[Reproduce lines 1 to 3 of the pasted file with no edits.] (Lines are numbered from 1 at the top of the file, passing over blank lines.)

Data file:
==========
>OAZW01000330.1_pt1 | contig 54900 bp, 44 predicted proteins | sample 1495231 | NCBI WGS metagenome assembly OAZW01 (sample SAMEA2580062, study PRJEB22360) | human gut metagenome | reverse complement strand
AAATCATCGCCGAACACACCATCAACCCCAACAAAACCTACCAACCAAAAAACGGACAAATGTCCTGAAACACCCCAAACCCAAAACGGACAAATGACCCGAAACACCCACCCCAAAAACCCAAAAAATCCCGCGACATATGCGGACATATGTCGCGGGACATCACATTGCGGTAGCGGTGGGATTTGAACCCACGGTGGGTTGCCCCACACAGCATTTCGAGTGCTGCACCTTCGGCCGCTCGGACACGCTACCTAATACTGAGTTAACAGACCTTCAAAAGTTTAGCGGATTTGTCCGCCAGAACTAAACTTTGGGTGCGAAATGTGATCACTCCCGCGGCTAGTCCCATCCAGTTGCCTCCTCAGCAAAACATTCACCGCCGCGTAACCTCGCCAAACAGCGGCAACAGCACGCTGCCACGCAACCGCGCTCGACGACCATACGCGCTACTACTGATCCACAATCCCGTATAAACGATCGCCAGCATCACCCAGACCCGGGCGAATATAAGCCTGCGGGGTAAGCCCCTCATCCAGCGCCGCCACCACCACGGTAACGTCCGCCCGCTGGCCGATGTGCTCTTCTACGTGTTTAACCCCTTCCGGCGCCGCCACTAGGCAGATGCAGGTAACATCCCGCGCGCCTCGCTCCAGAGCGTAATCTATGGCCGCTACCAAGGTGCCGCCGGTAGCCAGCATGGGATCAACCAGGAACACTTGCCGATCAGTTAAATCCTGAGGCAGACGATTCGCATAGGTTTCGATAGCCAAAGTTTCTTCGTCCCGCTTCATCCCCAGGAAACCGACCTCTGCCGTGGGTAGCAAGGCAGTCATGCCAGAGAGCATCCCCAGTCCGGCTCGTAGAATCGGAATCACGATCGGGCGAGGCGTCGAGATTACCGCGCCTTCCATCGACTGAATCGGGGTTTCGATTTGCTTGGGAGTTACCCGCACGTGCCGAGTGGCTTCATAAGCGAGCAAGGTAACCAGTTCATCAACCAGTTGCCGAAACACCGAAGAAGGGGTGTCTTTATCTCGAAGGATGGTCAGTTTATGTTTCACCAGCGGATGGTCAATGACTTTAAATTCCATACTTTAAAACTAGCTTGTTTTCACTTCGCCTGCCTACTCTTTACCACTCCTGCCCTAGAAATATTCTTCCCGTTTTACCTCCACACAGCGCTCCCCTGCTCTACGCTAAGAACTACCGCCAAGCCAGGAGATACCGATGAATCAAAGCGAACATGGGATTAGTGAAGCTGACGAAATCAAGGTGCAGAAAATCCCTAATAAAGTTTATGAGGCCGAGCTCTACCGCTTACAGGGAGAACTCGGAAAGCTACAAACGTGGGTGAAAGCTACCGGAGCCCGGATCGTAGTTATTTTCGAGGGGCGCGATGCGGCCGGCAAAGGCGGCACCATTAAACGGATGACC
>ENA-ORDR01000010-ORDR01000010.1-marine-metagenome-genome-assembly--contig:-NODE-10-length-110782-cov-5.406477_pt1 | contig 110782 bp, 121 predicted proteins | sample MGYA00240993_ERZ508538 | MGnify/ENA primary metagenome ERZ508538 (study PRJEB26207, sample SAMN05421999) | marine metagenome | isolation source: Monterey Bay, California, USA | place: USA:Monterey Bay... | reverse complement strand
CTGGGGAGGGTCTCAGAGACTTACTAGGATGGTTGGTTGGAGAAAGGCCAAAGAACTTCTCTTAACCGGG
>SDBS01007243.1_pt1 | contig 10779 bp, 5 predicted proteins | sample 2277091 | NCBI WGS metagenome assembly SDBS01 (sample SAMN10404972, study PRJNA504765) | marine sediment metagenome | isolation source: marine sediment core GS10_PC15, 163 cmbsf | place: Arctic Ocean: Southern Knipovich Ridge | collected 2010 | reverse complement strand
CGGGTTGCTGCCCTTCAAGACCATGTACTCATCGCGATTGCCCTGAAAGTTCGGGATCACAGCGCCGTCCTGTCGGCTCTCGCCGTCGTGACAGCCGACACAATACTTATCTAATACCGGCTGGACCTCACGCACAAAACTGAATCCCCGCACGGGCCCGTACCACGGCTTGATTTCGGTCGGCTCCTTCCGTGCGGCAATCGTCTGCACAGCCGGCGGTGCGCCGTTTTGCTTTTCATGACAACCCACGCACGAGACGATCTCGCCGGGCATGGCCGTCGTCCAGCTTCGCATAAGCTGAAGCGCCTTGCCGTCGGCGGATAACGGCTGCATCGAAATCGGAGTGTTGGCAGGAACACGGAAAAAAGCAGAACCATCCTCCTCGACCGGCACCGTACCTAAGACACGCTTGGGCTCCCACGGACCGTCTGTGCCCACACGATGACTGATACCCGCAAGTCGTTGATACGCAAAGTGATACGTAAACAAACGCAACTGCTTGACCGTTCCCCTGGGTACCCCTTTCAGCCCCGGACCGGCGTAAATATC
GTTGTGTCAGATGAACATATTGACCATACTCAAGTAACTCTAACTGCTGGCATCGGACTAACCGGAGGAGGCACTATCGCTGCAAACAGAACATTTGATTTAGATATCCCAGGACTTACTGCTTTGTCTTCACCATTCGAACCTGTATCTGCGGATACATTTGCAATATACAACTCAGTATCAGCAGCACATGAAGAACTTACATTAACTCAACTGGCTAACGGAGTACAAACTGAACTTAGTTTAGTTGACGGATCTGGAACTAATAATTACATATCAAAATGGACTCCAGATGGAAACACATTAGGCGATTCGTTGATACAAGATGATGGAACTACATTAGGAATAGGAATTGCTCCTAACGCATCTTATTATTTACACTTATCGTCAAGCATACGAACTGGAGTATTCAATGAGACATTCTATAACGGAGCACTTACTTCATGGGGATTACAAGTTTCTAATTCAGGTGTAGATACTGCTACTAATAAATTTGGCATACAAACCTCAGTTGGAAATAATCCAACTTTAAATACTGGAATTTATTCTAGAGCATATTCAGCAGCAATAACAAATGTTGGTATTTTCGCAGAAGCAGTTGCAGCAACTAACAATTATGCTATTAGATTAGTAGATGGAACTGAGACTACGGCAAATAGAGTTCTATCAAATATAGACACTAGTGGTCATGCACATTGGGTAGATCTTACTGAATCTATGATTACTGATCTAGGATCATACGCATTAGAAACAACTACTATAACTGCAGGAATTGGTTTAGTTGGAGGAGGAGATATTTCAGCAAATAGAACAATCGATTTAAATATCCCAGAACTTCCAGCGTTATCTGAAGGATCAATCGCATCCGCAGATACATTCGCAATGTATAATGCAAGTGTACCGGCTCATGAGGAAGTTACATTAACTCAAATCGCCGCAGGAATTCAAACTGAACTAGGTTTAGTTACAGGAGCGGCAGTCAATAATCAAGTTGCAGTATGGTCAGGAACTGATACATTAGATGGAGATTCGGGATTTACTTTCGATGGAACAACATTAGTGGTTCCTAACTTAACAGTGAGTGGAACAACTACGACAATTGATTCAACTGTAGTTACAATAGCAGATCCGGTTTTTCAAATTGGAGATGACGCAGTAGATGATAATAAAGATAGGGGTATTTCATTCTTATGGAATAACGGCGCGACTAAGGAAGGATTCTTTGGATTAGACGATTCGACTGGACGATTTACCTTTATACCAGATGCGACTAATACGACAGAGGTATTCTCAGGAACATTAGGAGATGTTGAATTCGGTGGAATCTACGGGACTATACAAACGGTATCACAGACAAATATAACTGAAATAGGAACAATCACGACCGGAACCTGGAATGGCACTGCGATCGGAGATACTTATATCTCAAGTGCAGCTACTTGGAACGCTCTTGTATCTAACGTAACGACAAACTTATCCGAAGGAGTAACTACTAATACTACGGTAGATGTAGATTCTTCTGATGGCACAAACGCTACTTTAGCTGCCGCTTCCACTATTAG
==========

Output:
>OAZW01000330.1_pt1 | contig 54900 bp, 44 predicted proteins | sample 1495231 | NCBI WGS metagenome assembly OAZW01 (sample SAMEA2580062, study PRJEB22360) | human gut metagenome | reverse complement strand
AAATCATCGCCGAACACACCATCAACCCCAACAAAACCTACCAACCAAAAAACGGACAAATGTCCTGAAACACCCCAAACCCAAAACGGACAAATGACCCGAAACACCCACCCCAAAAACCCAAAAAATCCCGCGACATATGCGGACATATGTCGCGGGACATCACATTGCGGTAGCGGTGGGATTTGAACCCACGGTGGGTTGCCCCACACAGCATTTCGAGTGCTGCACCTTCGGCCGCTCGGACACGCTACCTAATACTGAGTTAACAGACCTTCAAAAGTTTAGCGGATTTGTCCGCCAGAACTAAACTTTGGGTGCGAAATGTGATCACTCCCGCGGCTAGTCCCATCCAGTTGCCTCCTCAGCAAAACATTCACCGCCGCGTAACCTCGCCAAACAGCGGCAACAGCACGCTGCCACGCAACCGCGCTCGACGACCATACGCGCTACTACTGATCCACAATCCCGTATAAACGATCGCCAGCATCACCCAGACCCGGGCGAATATAAGCCTGCGGGGTAAGCCCCTCATCCAGCGCCGCCACCACCACGGTAACGTCCGCCCGCTGGCCGATGTGCTCTTCTACGTGTTTAACCCCTTCCGGCGCCGCCACTAGGCAGATGCAGGTAACATCCCGCGCGCCTCGCTCCAGAGCGTAATCTATGGCCGCTACCAAGGTGCCGCCGGTAGCCAGCATGGGATCAACCAGGAACACTTGCCGATCAGTTAAATCCTGAGGCAGACGATTCGCATAGGTTTCGATAGCCAAAGTTTCTTCGTCCCGCTTCATCCCCAGGAAACCGACCTCTGCCGTGGGTAGCAAGGCAGTCATGCCAGAGAGCATCCCCAGTCCGGCTCGTAGAATCGGAATCACGATCGGGCGAGGCGTCGAGATTACCGCGCCTTCCATCGACTGAATCGGGGTTTCGATTTGCTTGGGAGTTACCCGCACGTGCCGAGTGGCTTCATAAGCGAGCAAGGTAACCAGTTCATCAACCAGTTGCCGAAACACCGAAGAAGGGGTGTCTTTATCTCGAAGGATGGTCAGTTTATGTTTCACCAGCGGATGGTCAATGACTTTAAATTCCATACTTTAAAACTAGCTTGTTTTCACTTCGCCTGCCTACTCTTTACCACTCCTGCCCTAGAAATATTCTTCCCGTTTTACCTCCACACAGCGCTCCCCTGCTCTACGCTAAGAACTACCGCCAAGCCAGGAGATACCGATGAATCAAAGCGAACATGGGATTAGTGAAGCTGACGAAATCAAGGTGCAGAAAATCCCTAATAAAGTTTATGAGGCCGAGCTCTACCGCTTACAGGGAGAACTCGGAAAGCTACAAACGTGGGTGAAAGCTACCGGAGCCCGGATCGTAGTTATTTTCGAGGGGCGCGATGCGGCCGGCAAAGGCGGCACCATTAAACGGATGACC
>ENA-ORDR01000010-ORDR01000010.1-marine-metagenome-genome-assembly--contig:-NODE-10-length-110782-cov-5.406477_pt1 | contig 110782 bp, 121 predicted proteins | sample MGYA00240993_ERZ508538 | MGnify/ENA primary metagenome ERZ508538 (study PRJEB26207, sample SAMN05421999) | marine metagenome | isolation source: Monterey Bay, California, USA | place: USA:Monterey Bay... | reverse complement strand